Look to the example of Nehemiah. When Hanani came to him with the news of the broken down walls of Jerusalem and the disheartened attitude of the remnant of God’s people who lived there, this was the catalyst God used to instill into Nehemiah’s heart the vision of rebuilding the wall of Jerusalem. Consider Nehemiah’s reaction in Nehemiah 1:4: “When I heard these things, I sat down and wept. For some days I mourned and fasted and prayed before the God of heaven.” This is not the reaction of an apathetic soul! This is the reaction of a man deeply and passionately grieved by the condition of God’s people and the reality of what had happened.
However, Nehemiah’s passion was not the passion of the humanitarian. No, Nehemiah was fueled with passion for the Lord God of heaven. Many will look at the plight of the human condition and be stirred in their soul with sympathy. Nehemiah knew that God’s judgment was righteous and that the people of God had rebelled against the Lord (Nehemiah 1:7). Thus, he went to the only source of hope and help for the distress of his people. Nehemiah went to the Lord. We have many humanitarian causes across the face of this earth. I am not downplaying the necessity of striving to better the conditions of those who suffer, but the first passion that every believer must have is a passion for Christ. At the heart of Nehemiah’s passion was the restoration of the majesty of God’s name through the redemption of God’s people (Nehemiah 1:9-10).
The passion of Nehemiah, the passion of Paul, the passion of every man and woman of God who is stirred in their heart to accomplish God’s purpose is a passion for God Himself. God said, “My name will be great among the nations, from the rising to the setting of the sun” (Malachi 1:11). God is seeking hearts that are completely His (2 Chronicles 16:9). The overwhelming disposition of the modern Christian life is that it is all about the individual and not about God. God does not save for our glory but for His. God does not call us for our glory but for His. It is when believers are consumed with glorifying God that they will discover the passion that will carry them from vision to victory. However, rather than just lamenting the prevailing attitude, it is imperative that you see the solution to the problem of indifference. God wants you to have a heart of passion for Him and His work.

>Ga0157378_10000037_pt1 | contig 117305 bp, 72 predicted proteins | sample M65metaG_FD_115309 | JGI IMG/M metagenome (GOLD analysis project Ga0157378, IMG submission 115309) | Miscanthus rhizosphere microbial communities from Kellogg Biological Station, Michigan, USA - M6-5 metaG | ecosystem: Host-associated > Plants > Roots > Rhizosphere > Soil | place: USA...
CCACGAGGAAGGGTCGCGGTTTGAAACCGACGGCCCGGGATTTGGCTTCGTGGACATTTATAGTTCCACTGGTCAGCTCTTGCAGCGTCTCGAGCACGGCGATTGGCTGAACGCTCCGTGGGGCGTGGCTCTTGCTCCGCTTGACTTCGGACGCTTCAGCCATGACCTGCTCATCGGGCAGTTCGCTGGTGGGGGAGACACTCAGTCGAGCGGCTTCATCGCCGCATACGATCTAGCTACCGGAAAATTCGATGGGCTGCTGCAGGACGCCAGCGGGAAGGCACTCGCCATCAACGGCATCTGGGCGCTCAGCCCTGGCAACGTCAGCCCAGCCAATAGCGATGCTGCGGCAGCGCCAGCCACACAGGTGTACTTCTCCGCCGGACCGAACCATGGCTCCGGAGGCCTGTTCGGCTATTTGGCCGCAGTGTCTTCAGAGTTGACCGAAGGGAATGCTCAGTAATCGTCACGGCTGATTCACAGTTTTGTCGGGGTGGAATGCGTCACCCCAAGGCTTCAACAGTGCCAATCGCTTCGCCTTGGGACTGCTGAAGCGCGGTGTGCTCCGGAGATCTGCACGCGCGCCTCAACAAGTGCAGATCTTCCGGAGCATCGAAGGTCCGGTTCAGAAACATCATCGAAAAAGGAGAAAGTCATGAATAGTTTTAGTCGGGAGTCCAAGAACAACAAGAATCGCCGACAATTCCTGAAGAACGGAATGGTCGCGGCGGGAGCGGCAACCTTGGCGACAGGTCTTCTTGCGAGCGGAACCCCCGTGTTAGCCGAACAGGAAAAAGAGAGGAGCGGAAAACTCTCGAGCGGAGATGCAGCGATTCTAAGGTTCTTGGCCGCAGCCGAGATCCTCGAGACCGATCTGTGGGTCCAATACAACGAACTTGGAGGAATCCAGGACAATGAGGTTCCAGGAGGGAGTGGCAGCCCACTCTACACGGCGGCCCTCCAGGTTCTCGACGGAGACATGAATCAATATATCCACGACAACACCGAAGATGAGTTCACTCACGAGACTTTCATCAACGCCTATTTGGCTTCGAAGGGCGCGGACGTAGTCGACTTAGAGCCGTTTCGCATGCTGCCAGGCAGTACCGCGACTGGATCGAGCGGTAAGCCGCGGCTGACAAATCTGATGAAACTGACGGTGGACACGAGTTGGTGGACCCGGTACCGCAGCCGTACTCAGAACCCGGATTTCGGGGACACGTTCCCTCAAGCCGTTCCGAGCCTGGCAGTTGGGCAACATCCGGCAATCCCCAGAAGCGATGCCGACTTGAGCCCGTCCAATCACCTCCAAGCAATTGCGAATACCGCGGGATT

When was the last time God stirred in your heart a desire for His name to be great? Do you recall a time when you knew that God had spoken to you concerning the restoration of His people? Bill McCartney was moved to restore God’s name among Christian men and Promise Keepers was born. God moved in the heart of John Wesley and the Methodist movement began. Martin Luther was stirred in his soul and the Reformation found a voice. Evan Roberts prayed “O God, bend me” and the nation of Wales was never the same. In each instance, God moved in the hearts of His people who were ready for His presence to move them from mere spectators to leaders.
The passion of your life is built upon your relationship with Christ Jesus. If there is no passion for God and His activity, examine your life and re-evaluate your relationship with Him. Commit your life by faith, confess your sin, and stand confident upon God’s promises to begin your move from vision to victory.
(modified from the book: From Vision to Victory, chapter one)
Michael Duncan is a multi-published author, including From Vision to Victory and Shadow Remnant. He is co-host on the Alive in Christ radio network and serves as a pastor in the mountains of the Pacific Northwest. He is a keynote speaker and conference presenter and can be contacted at: http://www.authormichaelduncan.com or Facebook.com/michaelduncanbooks.